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Mar 19, 2018

Digress High School Developing and Thriving

Digress High School is in a rural and drought-prone area of Maharashtra outside Sangamner. The school was supported by the project in 2010 and 2011. The students are from marginalised caste backgrounds. Most of their parents are goat herders and spend large parts of the year moving around to graze their goats. The children are left with grandparents and other relatives. When the project first started working in the community to support children’s education the school was failing and in need of help.

The project worked with the community to gradually and steadily make incremental improvements focusing on teaching methods, school facility improvements and community support. All of the students were below the poverty line and received financial support as a result. Today the school is thriving and the community invested in their children’s education. The pass rate of the students graduating on to their next academic year is 100% with most students averaging 90%.

Recently the teachers at the school attended gender sensitisation training looking to examine gender roles in the classroom. The result is that students are taking their learning back to the home where they are discussing equal treatment between girls and boys. In the future, the school is planning a residential school for orphans and for children whose parents are living outside the locality.

Feb 28, 2018

Greetings from project manager Abhayanavita

Abhayanavita from Amravati livelihoods project
Abhayanavita from Amravati livelihoods project

I met Abhayanavita at a network meeting recently. Of course I asked her about the livelihood project in Amravati which you have kindly donated towards. Abhayanavita is 39 years old and did her Master in Social Work in 2010. She originates from a similar community like the one which the Bahujan Hitay Amravati project is working with. So she knows very well from her own experience how difficult it is to live in a slum area, go to school, graduate and eventually get a job. 

She shared with me: "The livelihood training is a great benefit for the women. They normally are entirely depending on men. Without any access to money and no entitlements they have to virtually beg for everything they need. Often women experience domestic violence, they get beaten or abused. So every little step towards economic independence is also a step towards dignity.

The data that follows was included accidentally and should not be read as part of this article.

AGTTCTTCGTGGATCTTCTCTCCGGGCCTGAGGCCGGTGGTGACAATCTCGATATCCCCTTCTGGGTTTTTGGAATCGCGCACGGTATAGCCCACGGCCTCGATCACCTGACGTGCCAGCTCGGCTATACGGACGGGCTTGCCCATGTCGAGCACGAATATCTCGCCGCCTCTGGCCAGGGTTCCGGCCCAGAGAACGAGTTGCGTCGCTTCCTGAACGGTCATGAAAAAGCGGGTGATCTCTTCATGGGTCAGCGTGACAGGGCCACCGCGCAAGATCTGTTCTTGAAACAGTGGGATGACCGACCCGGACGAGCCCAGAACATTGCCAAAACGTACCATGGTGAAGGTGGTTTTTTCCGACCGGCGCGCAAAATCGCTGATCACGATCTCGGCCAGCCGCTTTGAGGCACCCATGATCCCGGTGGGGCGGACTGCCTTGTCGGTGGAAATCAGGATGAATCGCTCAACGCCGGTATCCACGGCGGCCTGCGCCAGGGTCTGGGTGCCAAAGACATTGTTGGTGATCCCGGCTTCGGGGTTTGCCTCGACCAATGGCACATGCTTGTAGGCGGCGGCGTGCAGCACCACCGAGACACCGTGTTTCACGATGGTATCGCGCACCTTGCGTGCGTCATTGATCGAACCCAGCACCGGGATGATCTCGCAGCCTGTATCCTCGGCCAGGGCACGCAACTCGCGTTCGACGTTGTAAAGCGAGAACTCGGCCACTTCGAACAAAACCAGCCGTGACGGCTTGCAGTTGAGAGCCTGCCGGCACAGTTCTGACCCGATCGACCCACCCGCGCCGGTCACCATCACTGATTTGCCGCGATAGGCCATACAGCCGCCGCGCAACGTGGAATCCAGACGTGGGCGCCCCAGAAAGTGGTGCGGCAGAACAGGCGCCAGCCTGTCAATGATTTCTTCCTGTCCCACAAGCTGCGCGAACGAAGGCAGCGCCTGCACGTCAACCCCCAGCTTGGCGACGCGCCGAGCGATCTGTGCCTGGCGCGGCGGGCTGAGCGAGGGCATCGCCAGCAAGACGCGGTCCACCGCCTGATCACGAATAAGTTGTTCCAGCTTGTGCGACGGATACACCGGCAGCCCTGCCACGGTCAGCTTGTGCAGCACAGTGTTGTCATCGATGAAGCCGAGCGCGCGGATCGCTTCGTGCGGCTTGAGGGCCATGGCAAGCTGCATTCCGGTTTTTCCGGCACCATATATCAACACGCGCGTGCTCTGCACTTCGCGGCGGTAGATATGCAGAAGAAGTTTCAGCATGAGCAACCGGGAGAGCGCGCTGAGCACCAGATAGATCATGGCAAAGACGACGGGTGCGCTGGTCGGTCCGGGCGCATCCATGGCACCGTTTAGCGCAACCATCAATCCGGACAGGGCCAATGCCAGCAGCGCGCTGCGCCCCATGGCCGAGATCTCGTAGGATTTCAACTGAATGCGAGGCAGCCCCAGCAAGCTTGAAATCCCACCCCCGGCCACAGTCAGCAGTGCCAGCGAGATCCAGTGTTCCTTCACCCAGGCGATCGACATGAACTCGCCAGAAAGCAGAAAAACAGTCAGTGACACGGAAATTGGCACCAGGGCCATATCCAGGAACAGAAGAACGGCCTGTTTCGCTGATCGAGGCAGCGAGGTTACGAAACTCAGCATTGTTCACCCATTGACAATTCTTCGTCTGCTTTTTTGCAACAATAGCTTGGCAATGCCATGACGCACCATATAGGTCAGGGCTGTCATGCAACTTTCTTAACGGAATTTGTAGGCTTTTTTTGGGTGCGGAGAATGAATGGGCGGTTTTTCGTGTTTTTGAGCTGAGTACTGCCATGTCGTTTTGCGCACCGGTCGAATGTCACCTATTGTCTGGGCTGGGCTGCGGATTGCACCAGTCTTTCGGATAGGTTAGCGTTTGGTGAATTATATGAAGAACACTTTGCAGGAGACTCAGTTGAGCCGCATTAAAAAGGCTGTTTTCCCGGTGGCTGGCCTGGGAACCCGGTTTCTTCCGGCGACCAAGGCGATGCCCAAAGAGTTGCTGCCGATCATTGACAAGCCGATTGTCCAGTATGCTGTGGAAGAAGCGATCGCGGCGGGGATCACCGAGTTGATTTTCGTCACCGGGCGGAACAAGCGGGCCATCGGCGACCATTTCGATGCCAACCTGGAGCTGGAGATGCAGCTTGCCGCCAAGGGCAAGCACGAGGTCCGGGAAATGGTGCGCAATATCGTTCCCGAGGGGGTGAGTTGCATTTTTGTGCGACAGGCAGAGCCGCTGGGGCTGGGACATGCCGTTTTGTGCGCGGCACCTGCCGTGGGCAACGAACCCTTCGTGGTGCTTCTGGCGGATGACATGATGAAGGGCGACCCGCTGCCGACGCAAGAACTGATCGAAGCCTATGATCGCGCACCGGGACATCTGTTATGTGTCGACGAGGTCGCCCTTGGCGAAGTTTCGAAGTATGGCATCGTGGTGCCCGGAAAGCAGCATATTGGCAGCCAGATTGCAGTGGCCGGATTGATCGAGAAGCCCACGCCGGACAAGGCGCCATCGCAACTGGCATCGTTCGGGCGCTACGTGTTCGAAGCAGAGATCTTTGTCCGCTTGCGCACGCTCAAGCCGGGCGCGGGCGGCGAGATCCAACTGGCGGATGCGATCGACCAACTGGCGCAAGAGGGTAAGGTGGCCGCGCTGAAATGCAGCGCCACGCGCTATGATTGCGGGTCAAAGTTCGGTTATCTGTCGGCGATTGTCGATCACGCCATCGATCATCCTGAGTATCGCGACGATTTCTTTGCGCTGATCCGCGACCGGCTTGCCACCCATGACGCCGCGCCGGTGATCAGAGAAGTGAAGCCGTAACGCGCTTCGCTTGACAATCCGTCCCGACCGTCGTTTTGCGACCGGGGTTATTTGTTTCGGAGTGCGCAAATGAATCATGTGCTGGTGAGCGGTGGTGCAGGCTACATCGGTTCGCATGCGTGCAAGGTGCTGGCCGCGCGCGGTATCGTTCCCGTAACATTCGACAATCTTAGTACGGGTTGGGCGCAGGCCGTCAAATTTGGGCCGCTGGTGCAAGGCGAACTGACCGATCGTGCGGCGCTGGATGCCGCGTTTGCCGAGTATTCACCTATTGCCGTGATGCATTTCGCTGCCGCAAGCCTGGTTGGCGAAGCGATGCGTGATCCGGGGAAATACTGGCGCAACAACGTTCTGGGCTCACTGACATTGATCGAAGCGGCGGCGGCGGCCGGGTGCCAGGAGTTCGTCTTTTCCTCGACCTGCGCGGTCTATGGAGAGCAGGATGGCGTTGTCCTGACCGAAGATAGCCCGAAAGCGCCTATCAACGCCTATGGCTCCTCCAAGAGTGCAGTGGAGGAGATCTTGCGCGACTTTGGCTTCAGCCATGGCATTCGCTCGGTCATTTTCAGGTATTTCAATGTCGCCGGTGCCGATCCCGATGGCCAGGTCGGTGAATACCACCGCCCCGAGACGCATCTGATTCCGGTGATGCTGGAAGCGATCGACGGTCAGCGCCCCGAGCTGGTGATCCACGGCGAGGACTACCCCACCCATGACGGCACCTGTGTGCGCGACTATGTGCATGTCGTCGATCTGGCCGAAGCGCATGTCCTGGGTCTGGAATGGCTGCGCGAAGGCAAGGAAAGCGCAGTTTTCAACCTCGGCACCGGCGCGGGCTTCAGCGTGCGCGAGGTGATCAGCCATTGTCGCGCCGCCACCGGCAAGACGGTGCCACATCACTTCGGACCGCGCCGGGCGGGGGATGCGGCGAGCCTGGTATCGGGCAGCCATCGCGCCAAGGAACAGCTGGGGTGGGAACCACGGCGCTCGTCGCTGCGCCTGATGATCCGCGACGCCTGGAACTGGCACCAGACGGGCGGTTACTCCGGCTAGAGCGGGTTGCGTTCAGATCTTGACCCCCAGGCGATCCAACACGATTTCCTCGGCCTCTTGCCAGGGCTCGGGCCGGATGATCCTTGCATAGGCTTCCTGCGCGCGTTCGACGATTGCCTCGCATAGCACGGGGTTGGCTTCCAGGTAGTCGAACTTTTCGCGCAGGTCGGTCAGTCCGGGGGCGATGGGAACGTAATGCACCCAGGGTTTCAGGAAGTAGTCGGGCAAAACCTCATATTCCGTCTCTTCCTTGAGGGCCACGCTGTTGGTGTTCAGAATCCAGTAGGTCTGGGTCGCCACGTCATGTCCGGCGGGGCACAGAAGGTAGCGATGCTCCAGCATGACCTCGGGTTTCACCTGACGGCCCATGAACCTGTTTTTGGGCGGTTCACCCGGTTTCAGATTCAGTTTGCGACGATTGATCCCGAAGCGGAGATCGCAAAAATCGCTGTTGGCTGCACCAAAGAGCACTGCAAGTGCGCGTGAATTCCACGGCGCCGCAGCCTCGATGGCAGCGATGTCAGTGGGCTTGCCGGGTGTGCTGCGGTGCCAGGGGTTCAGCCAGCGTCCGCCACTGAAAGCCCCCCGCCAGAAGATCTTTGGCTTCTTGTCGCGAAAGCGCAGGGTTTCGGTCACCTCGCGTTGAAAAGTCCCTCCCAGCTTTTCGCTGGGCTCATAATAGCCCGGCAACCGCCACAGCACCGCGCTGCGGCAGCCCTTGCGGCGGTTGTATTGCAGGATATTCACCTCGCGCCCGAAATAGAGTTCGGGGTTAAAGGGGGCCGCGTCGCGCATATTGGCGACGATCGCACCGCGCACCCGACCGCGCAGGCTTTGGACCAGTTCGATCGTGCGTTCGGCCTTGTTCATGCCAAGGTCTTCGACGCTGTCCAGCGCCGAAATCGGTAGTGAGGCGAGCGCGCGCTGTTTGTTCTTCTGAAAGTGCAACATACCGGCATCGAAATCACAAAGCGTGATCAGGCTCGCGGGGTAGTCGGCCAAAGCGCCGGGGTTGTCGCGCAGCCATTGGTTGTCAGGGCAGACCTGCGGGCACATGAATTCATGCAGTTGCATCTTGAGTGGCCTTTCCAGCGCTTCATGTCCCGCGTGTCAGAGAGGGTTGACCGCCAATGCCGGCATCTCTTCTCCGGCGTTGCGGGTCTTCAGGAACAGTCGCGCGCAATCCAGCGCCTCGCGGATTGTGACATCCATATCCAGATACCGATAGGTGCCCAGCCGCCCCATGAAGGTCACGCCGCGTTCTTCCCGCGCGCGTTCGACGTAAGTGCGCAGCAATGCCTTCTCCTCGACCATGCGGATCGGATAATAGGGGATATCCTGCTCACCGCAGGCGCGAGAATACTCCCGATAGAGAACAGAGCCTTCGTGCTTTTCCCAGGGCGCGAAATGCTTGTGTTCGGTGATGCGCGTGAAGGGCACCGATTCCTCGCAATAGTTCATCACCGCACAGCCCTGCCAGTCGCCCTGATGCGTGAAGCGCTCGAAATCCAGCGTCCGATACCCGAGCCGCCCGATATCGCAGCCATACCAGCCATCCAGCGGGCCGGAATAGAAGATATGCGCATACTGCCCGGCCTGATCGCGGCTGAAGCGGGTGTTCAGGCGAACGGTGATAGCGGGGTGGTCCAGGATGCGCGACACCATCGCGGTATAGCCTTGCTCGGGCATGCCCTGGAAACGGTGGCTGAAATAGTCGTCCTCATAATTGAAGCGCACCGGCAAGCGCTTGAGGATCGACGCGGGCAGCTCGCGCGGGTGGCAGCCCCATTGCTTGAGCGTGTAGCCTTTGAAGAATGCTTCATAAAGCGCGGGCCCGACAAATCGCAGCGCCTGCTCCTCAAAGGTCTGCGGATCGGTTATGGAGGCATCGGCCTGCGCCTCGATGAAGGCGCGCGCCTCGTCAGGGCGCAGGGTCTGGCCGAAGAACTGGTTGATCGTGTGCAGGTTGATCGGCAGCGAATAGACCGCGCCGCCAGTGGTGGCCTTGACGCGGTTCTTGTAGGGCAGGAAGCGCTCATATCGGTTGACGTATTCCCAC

And we found, that working for their psychological wellbeing is as important as the actual skills training. So we also do trainings with the women to improve their confidence. It's even like changing their mind-sets. Women learn with us that it’s not ok for their husbands to beat them. And even in the face of abuses by men from dominant castes they don’t need to give in. They don’t need to accept discrimination. It’s a revelation for many women. And this changes their perspectives of themselves and their lives completely. It gives them the confidence they need to successfully pursue livelihood training and to set up a small business.

Recently we discussed among the team and found out, that we should develop our approach even further. We’ve started to offer the most accessible trainings for the women of these slums. However, our trainings are mostly for quite stereotype women specific livelihoods. It’s good to start here but we’ve come to see that we need to look beyond. How can we broaden out the vocational training, do more placement support for job opportunities? So that more women move on to non-gendered work which is of course better paid and offers more security. At least for the better educated young women this is an opportunity and we’ll do more in this direction in future. Thank you for supporting us in this!”

Jan 19, 2018

Creating Beautiful New Classrooms

I recently visited the school and spent 3 days with them. During my time with the school I was fortunate to be able to spend time with many of the teachers and the young students. Many of the young students told me of the tremendous challenges they face in their lives, some have lost parents very young, having been orphaned, and all come from very poor backgrounds. All of the students are extremely grateful for the opportunity which the school has given them to get the kind of education which would otherwise be unaffordable.

When I spent time with the teachers what impressed me most was their commitment and dedication to the school. Many of them spoke of the fact that working at ITBCI is like being part of a family, with an atmosphere of warmth and support. Teaching at the school is more than just a job to the teachers. Most of them have been with the school for more than 5 years, and some for as many as 20. All of the teachers are enthusiastic about the mission of the school, to provide an education to underprivileged children, and the teachers are proud to work in an institution founded by the venerable Dhardo Rinpoche.

The school is looking forward to celebrating Tibetan New Year soon, and will be closing for a short time for holidays after the children sit their exams. The school will launch the new year by redecorating all of its class rooms. Could you help with raising the money for this? The school needs to raise around £2000 streling in order to make the place bright, attractive and welcoming for new students.

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